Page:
Cherri said web page programmers are not IT people? hack, koff, koff! She is obviously sheltered. Back-end web page programming is true programming, complete with decision making, database access, DLL's, and subroutines. Mike is right to extend his thinking from visible web pages to legacy systems. Server generated web pages should have never been wrong in the first place. The technology is too new. Not enough time to do it right, but plenty of time to do it over?

-- Mikey (mikeylee@tampabay.rr.com), January 03, 2000.


As a graphics professional working with web programmers I can only conclude that they might be a little miffed if they read that they are NOT IT programmers.




-- Mike Taylor (mtdesign3@aol.com), January 03, 2000.

"Do you really think that we're currently living in a world absolutely free of Y2k data and date errors?" - Of course not.

-- Mike (mike@noemail.net), January 03, 2000.

"Hell, let me go further. Has inventory been done yet? Say at your local Albertsons, Costco, RiteAid? "

Yes. My local Radio Shack was doing their inventory on Sunday when I was in there. As I recall from the days many moons ago when my wife worked there, the entire chain does inventory on the same day. I'm sure others can confirm or deny this, but there is a major retail chain out there that is currently processing their inventory. If you want to watch them for their results, go right ahead.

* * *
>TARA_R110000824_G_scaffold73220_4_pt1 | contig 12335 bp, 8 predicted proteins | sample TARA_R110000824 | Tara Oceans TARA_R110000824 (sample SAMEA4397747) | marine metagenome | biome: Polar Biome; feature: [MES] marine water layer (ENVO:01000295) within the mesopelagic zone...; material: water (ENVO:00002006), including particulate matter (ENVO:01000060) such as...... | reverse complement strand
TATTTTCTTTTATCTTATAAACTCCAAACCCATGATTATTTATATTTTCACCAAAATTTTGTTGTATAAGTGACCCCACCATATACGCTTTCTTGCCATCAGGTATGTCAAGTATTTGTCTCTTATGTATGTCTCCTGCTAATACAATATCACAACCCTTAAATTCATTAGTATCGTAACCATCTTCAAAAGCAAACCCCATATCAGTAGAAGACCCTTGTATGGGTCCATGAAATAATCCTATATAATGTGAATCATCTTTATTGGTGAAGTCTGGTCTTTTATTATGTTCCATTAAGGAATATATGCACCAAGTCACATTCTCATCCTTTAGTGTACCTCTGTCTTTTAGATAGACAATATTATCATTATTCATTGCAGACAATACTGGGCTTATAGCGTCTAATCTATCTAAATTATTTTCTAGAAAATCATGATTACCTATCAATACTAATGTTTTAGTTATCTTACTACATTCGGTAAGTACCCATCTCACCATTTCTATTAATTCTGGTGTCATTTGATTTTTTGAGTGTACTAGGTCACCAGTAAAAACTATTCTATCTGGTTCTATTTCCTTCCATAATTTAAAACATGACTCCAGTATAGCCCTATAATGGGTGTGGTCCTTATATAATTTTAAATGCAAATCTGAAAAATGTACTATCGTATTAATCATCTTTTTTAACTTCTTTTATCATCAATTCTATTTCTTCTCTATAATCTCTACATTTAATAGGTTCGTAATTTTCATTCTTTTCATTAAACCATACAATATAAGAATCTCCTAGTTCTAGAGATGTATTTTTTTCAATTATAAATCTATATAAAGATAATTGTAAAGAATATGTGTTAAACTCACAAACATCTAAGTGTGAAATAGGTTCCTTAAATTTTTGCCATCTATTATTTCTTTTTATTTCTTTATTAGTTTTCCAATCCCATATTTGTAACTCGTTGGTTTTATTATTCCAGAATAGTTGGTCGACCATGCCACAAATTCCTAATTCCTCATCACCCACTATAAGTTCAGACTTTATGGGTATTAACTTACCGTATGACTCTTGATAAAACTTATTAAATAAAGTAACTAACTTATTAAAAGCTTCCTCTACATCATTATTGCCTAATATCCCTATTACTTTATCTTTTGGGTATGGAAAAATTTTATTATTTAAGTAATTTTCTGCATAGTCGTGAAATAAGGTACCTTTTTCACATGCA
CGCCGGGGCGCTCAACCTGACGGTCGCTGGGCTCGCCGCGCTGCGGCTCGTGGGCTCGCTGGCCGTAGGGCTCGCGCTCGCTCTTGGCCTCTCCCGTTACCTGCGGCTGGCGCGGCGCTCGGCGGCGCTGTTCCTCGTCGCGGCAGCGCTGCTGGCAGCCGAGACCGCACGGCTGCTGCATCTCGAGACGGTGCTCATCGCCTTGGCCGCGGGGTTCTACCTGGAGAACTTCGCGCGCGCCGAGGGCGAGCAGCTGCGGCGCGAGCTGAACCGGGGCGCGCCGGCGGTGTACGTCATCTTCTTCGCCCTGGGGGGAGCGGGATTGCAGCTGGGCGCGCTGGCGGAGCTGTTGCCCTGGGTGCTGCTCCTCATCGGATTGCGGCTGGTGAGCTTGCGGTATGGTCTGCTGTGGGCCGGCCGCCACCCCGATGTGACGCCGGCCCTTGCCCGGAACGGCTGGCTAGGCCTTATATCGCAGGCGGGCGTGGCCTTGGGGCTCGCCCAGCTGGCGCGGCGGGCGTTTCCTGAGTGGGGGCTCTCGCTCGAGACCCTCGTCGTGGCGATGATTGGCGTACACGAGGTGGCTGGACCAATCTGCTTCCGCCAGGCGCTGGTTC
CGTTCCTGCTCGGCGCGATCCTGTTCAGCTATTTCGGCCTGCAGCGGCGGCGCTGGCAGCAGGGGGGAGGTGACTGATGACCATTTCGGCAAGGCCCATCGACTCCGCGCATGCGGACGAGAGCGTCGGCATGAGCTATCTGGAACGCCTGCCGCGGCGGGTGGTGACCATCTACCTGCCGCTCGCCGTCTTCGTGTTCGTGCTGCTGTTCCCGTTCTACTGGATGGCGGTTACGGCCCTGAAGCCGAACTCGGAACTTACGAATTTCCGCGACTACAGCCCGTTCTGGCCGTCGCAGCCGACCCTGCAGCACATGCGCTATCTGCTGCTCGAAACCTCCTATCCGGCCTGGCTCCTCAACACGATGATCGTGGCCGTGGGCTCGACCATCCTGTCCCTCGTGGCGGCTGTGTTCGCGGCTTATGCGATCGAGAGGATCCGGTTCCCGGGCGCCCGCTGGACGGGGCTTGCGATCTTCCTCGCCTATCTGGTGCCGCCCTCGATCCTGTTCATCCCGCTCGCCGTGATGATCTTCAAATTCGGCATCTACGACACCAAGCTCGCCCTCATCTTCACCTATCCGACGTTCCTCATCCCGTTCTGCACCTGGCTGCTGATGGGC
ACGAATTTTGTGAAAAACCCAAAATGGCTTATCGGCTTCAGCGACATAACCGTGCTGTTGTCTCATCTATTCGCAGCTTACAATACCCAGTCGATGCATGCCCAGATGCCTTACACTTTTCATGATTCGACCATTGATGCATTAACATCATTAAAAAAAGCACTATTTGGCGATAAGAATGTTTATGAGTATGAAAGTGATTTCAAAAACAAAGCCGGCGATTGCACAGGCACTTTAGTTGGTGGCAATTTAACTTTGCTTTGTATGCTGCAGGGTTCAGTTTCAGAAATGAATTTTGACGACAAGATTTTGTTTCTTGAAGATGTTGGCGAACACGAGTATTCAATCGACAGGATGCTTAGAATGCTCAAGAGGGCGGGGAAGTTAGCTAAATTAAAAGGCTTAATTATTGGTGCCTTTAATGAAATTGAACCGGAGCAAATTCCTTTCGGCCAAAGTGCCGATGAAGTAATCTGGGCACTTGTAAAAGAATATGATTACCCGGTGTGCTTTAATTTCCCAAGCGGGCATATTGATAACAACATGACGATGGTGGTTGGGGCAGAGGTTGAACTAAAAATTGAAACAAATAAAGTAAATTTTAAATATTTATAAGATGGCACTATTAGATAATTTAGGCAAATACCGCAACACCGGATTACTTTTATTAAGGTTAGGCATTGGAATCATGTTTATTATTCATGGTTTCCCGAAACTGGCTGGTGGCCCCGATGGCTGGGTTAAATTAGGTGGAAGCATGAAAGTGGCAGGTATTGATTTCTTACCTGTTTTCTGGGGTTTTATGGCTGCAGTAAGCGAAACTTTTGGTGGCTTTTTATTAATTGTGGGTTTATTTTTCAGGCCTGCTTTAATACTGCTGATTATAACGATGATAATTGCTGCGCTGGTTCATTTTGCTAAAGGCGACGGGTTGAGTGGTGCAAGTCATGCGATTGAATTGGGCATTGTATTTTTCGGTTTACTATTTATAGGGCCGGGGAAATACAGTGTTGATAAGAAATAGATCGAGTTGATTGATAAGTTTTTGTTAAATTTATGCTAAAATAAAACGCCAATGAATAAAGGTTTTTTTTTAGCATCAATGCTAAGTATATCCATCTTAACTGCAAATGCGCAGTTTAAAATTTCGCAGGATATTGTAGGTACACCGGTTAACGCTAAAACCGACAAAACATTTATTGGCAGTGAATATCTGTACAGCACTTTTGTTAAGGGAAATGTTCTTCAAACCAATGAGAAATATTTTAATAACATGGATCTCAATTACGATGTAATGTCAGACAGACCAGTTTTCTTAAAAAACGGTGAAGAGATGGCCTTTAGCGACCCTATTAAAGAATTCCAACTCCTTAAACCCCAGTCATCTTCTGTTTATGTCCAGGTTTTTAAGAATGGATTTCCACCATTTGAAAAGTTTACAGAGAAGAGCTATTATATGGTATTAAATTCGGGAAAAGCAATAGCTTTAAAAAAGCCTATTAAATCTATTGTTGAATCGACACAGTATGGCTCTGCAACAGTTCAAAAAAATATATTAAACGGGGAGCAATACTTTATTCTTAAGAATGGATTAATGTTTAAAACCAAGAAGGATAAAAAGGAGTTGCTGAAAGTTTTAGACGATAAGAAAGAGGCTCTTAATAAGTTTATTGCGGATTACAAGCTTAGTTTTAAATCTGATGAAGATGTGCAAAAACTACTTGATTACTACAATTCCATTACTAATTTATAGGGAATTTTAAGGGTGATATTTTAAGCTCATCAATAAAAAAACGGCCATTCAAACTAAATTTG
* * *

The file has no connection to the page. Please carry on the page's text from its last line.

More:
-- Paul Neuhardt (neuhardt@ultranet.com), January 03, 2000.

MIKE, YOU are NOT ALONE! I concur with you; things ain't as peachy as they are being made out to be. Two Reasons I can think of right now: 1) National security concerns; if U.S. is a disrupted mess then folks like Iran calling for Israel to get wiped off the map (today) will be closer to possible. 2)MEET your and my countrymen! We are the arrogant, gullible folks who live in America, the LAND OF AMNESIA! How else can a few folks in suits and a few pics on CNN and 60 seconds as clocks change from 11:59-12:00 explain how many preppers have begun regretting, sobbing, being embarrassed, anger, betrayal, etc. ?????????????????

Sure Beats me!!!!!!!!

I am starting to notice train traffic, businesses I frequent, amd store shelves and gas prices, etc. THIS IS WHERE YOU WILL GET INFO. PERTINENT TO YOUR LIFE and FAMILY!

So, shake a leg.

I for one am VERY AMAZED that no one except you has brought up the fact our GOV. could be crippled and dead in the water. And to think this could not take our economy for a one-way ride to HELL? The Gov. would love to KILL the attention and concern and panic potential for y2k. THEN, since most Americans will not know or remember y2k in 30 days, we will get a most novel explanation for its inability to deliver checks, Medicare claims etc. They have 30 days to do this. I am waiting.

So, if you feel you are in the Twilight Zone on this, so am I.

Markets and banks never got cranked up; the U.K. and Japan are not trading Monday, yet everyone at 12:30 was already "embarrassed they were wrong"???

Keep watching and looking and apologize to NO ONE. This is not cataclysmic but rather DEGRADATION over time. In fact, Kosky said this Sat. ALSO, GTE sent me their final y2k status letter here half way through Dec. Among items they are ready to do is:"tracking post rollover degradation of services". SO, the propaganda we heard before (these past 2 years) rollover has merely changed form and has intensified.

I am not staking anything on good/bad news; I am simply being logical, like you. I am still ready to be...

-- (He Who) Rolls with Punches (JoeZi@aol.com), January 03, 2000.